Levels/Job Leveling

What are Job Levels? What is Job Leveling?

A process involving clearly defining the roles, responsibilities, and hierarchical positioning for each position within an organization. Beyond a simple job description, the job leveling process should make it clear what the career path and opportunities for advancement will look like for an employee in any given role.

Example

Now that we’ve worked out our job leveling structure, every person at the Manager level knows that the next step in their career with the company would be a role at the Director level.

Frequently Asked Questions

  • What does it mean for a company to have Job Leveling?Job Leveling is the process through which an organization defines its hierarchical structure – it takes every position and grants it a defined Level, which clearly delineates it within the larger structure of the company. 
  • What is the purpose of Job Leveling?When an employee joins a company, they’re ideally looking to be with the company for the duration of their career. But it’s often unclear to employees what that career path looks like within a company. By creating a Job Leveling structure, employees know exactly what their professional progression would look like within the organization, as it’s clearly laid out and clearly delineated regardless of department.However, Job Leveling is not just beneficial for employees. It also creates a clear and defined org chart for the company, ensuring that everyone knows who’s in charge of what, the degree of authority afforded to any individual position, and more.
  • What is an example of Job Leveling?An organization can choose to structure their Job Leveling however they want – however, an example of a Job Level structure might look something like this:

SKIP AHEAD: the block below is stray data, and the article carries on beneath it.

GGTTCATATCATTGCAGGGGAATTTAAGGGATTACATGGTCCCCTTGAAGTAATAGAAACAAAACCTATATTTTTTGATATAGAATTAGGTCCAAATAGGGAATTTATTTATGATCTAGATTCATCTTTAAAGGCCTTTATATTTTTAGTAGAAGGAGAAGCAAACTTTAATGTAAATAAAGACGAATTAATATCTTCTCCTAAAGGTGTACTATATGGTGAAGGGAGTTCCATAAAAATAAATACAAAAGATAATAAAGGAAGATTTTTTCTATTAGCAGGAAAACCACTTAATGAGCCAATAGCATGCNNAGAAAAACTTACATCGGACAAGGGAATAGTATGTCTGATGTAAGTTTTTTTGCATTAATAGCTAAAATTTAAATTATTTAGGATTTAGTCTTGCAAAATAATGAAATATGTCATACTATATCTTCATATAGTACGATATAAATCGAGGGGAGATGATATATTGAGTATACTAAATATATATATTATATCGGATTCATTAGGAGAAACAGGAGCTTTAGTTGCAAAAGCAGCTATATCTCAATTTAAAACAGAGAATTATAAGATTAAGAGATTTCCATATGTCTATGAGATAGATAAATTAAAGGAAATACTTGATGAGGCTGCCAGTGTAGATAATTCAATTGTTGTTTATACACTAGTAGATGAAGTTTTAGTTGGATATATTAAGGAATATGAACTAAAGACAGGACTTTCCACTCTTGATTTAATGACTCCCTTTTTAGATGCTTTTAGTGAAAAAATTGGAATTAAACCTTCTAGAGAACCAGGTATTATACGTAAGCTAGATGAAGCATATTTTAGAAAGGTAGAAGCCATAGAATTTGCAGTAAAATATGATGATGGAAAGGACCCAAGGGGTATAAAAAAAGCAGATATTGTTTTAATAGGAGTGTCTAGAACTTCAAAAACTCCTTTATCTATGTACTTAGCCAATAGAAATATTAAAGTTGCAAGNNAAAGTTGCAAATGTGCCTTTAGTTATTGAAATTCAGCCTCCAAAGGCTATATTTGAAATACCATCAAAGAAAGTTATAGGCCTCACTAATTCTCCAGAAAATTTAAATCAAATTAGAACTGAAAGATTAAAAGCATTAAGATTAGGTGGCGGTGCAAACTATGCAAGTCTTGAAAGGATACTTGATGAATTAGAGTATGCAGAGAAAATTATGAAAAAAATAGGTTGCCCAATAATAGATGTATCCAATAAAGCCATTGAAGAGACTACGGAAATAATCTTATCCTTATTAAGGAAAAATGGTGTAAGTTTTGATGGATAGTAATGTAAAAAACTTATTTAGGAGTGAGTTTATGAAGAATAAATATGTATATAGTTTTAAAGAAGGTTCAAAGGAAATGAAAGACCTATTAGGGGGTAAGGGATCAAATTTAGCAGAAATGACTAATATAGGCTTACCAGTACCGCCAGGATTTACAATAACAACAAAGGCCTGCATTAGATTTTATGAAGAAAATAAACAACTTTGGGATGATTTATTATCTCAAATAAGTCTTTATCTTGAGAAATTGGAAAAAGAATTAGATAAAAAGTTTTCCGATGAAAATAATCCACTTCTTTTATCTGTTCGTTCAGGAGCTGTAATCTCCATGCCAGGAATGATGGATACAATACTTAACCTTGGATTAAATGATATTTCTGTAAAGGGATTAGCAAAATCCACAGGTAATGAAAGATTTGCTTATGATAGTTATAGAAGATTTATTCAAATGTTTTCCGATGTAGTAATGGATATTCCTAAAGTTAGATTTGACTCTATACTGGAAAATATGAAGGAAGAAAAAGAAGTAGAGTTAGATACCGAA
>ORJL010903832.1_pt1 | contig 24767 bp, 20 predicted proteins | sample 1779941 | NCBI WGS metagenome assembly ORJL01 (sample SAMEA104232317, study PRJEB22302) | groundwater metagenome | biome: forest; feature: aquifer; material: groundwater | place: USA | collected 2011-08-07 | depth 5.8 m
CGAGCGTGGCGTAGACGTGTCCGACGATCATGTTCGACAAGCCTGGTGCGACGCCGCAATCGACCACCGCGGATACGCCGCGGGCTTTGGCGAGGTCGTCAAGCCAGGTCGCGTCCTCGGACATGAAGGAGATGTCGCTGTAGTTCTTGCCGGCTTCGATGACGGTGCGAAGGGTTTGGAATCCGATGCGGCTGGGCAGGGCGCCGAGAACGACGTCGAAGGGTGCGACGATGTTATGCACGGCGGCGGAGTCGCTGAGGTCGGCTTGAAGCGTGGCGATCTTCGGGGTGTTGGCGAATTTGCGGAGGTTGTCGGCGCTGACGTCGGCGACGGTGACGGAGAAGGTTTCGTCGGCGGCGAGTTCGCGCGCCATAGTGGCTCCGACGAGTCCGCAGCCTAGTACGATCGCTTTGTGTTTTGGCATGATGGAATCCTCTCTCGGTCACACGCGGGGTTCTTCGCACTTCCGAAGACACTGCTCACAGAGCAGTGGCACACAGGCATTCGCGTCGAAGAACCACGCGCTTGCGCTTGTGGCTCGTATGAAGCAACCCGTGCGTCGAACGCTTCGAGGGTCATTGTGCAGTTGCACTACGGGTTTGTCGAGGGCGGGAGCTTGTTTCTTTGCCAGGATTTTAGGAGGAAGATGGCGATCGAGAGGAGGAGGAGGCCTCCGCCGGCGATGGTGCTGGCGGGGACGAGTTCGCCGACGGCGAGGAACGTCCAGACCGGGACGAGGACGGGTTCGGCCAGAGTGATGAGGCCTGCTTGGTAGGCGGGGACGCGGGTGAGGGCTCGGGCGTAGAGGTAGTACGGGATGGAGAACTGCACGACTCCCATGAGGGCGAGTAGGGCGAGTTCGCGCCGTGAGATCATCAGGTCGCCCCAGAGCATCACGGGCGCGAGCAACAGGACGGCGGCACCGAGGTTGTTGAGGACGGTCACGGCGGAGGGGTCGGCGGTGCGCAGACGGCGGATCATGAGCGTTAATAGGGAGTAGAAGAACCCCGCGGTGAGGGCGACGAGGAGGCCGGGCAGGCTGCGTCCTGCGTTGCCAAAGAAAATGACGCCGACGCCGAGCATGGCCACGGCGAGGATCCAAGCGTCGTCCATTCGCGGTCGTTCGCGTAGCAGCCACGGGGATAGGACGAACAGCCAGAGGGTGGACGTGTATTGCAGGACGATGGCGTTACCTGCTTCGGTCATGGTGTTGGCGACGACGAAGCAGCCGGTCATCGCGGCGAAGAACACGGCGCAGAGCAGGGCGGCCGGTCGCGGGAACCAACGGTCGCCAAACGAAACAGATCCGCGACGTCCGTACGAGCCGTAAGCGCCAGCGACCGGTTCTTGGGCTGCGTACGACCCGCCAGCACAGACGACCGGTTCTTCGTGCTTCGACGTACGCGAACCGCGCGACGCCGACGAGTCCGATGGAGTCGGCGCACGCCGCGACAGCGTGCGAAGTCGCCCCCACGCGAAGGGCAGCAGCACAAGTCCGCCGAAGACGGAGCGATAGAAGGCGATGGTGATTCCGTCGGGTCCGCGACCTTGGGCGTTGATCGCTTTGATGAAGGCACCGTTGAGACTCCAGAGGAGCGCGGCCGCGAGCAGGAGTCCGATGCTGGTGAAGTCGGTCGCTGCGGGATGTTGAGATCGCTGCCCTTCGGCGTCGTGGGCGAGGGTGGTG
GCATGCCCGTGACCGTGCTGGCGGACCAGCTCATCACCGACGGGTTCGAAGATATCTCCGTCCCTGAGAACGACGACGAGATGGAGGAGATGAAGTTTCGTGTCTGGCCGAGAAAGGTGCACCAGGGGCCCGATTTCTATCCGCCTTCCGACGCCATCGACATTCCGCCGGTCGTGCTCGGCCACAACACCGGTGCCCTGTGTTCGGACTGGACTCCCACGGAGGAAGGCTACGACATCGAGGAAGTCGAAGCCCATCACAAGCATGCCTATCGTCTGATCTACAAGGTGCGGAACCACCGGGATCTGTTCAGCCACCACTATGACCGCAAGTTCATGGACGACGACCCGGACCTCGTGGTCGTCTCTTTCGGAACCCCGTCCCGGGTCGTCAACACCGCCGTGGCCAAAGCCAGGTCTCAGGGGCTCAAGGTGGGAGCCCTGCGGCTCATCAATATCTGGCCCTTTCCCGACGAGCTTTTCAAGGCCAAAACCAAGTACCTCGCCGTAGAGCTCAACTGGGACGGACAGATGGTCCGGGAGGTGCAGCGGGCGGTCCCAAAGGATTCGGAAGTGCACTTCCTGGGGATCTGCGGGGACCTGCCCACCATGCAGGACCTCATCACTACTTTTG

• Entry Level: The lowest level position, open to new graduates or candidates with little pre-existing professional work experience.
    • Coordinator: A step-up from the Entry Level position, granted more responsibility and trust to manage larger, more important tasks and projects.
    • Manager: A role that supervises the Entry Level and Coordinator positions.
    • Director: An upper-level management position that broadly oversees the completion of projects within a department, and supervises the Manager-level employees.
    • Chief: A C-Suite position that takes responsibility for the strategic direction and ultimate success or failure of a particular pillar within the organization.

     

  • Do all jobs have Levels?Not all jobs have levels, and not all workplaces have Job Leveling. Particularly in smaller or more independent businesses and organizations with less hierarchical organization, a job position may not have a clear path for advancement. And even if it does, the organization itself may not have a formal Leveling structure that makes this career path clear.A lack of Job Leveling doesn’t necessarily mean that paths for advancement aren’t available – they may simply not be codified. However, organizations that do have a formalized Job Level structure make it clearer

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